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Valley Man Appreciates Waking Up in L.A.


In a sense, Dick Healy has become a prisoner of his fellow Angelenos, who, though famously restless and migratory, thirst for a warm, familiar place.

When Healy left the corporate banking business 15 years ago and opened his custom coffee roasting business, he did not intend it to become a coffeehouse where regulars drop in for a few sips of neighborliness while anonymous traffic whizzes past on Ventura Boulevard.

For one thing, his narrow store, the Coffee Roaster, in Sherman Oaks measures scarcely 500 square feet from the front door to the sign on the back wall that reads, "We Wake Up the Valley." Bulky, fibrous sacks of raw coffee beans and an ever-churning roaster occupy the front of the place. Shelves of coffee-making paraphernalia and bins of newly cooked beans line the walls. Room remains for only two counter stools and one little table with a pair of chairs. Two more tables are on the sidewalk in front.

For another thing, serving coffee drinks, especially at prices 30% to 40% lower than those at the Starbucks just down the street, is a money loser. "It's just marketing," Healy says. "I didn't try to foster it. I got forced into it. My business is selling pounds of coffee."

Each day, approximately 300 visitors sidle through the Coffee Roaster. What they seek, beyond organically grown coffee from Sumatra and La Minita hacienda in Costa Rica, is "community, that sense of identity," the very same thing that has driven many residents of the San Fernando Valley to conclude they must secede from Los Angeles and form their own, more sociable city.

Healy, however, is among those Valleyites who often go unmentioned in all the easy talk from both pro- and anti-secessionists about how Valley residents rarely venture "over the hill" to mainland Los Angeles, and mainlanders seldom find reason or desire to travel in the opposite direction. He loves living in the Valley, his home for 25 of his 64 years, but also relishes other parts of Los Angeles and the feeling of being part of a big, variegated city.

A father of three and grandfather of four, he is an L.A. Chamber Orchestra season ticket-holder, and drives downtown to work out at the L.A. Athletic Club three times a week. He dines weekly in the Larchmont area and East L.A. He volunteers at the soup kitchen run by St. James Episcopal Church in the Mid-Wilshire district.

Unlike those who bewail the incoherence of Los Angeles, he finds in the very amorphousness, vastness and near-chaotic diversity of the city a specific civic character.

"The point is, L.A. has it all," he says. "In New York, you just sit on your stoop and the world comes to you. In L.A. you have to define yourself, figure out what you want and then go find it--but it's here. I love L.A. I love the city. I love the concept."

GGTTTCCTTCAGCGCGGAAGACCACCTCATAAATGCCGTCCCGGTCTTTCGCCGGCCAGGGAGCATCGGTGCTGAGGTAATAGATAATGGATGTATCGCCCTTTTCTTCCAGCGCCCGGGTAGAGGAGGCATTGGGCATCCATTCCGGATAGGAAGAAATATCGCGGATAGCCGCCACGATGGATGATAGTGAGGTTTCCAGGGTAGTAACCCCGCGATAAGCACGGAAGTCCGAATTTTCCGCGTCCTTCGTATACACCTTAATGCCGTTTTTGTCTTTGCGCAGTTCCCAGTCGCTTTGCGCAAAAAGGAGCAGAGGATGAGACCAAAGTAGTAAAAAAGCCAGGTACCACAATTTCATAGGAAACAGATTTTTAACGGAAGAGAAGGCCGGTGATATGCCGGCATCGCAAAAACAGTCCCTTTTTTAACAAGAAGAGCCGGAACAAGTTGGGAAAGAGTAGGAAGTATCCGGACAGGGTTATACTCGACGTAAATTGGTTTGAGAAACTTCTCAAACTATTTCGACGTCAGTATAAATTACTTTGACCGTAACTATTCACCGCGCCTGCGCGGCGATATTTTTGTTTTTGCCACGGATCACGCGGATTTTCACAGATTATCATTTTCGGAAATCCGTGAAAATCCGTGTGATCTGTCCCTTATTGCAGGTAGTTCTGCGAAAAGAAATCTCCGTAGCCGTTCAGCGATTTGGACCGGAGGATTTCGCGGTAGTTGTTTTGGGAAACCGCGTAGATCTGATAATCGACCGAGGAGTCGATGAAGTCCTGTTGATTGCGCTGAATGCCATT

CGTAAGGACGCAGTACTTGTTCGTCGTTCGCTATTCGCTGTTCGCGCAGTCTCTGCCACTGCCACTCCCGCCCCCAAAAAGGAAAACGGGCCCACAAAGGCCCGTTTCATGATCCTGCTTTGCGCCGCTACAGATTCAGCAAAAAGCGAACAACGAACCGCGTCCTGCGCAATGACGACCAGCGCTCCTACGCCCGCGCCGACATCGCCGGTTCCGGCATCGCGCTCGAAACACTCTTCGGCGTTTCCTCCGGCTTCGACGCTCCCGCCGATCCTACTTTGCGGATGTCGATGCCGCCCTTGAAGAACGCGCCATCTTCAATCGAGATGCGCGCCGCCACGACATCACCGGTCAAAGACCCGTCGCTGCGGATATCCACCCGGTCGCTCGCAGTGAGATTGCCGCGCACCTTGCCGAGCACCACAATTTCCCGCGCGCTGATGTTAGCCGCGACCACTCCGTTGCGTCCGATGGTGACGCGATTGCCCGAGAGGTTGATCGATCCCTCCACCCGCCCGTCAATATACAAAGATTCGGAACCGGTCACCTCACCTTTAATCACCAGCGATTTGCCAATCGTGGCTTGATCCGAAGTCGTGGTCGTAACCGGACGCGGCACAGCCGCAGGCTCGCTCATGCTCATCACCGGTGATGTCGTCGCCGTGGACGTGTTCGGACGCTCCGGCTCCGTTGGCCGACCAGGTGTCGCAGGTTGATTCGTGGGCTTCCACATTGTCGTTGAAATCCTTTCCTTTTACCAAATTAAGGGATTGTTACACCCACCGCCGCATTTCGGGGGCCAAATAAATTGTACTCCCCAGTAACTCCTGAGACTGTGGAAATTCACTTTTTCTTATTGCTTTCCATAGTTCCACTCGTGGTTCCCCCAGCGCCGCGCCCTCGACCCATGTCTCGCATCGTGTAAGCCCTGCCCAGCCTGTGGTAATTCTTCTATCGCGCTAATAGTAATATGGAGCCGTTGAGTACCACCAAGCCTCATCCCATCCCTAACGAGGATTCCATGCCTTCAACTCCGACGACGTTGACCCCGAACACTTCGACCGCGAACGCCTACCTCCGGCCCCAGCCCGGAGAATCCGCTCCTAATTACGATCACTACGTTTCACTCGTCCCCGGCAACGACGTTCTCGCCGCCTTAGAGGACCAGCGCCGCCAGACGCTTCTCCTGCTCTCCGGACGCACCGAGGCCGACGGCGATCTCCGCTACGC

The idea that the Valley is a separate social entity yearning for political affirmation as a new city does not ring true for many Valleyites, Healy maintains, particularly those who live in the southern Valley within easy reach of the Santa Monica Mountains. There, a person can almost feel the thrum of the Los Angeles Basin on the other side.

"The vast majority of my customers do not favor secession," he says. "It's probably a socioeconomic thing. They tend to be professionals or in the entertainment industry, people who are connected with what's over the hill. Lots of people move to this part of the Valley because they can't afford to live the same way on the other side of the hill.

"I don't even know how to get to Chatsworth, and I'm not being facetious. I know it's over there somewhere. In terms of identity, I'm closer to the Civic Center than I am to Northridge, and this"--he sweeps his hand over the broad vista of Ventura Boulevard prosperity outside his shop--"certainly doesn't look like the northeast Valley."

None of which is to say Healy doesn't sympathize with many of the secessionists' beefs, particularly those that relate to City Hall's unresponsiveness to neighborhood needs.

Council districts, for example, are so immense and have been so gerrymandered over the years that no council member can adequately represent them, he says.

From Healy's perspective, though, the problem is not that city government is too large, as some secessionists have maintained, but that it's too small. More council members are needed, he says, and smaller districts with more natural constituencies.

He would also like to see a borough system installed to further tighten city government's focus on neighborhood well-being while not endangering "a city infrastructure that's been in the making for a hundred years."

The secessionist movement, Healy says, is really a search for more socially connected self-hood, a magnified version of what is enacted every day in his shop.

"People in L.A., and not just in the Valley, are trying to find a closer identity. I'm not sure a new city of the size being proposed achieves the kind of efficiencies that the pro-secession people say it will. But even if the Valley secedes and becomes its own city, I'll still go down the Hollywood Freeway to L.A.. And it will still be only 13 miles from here."

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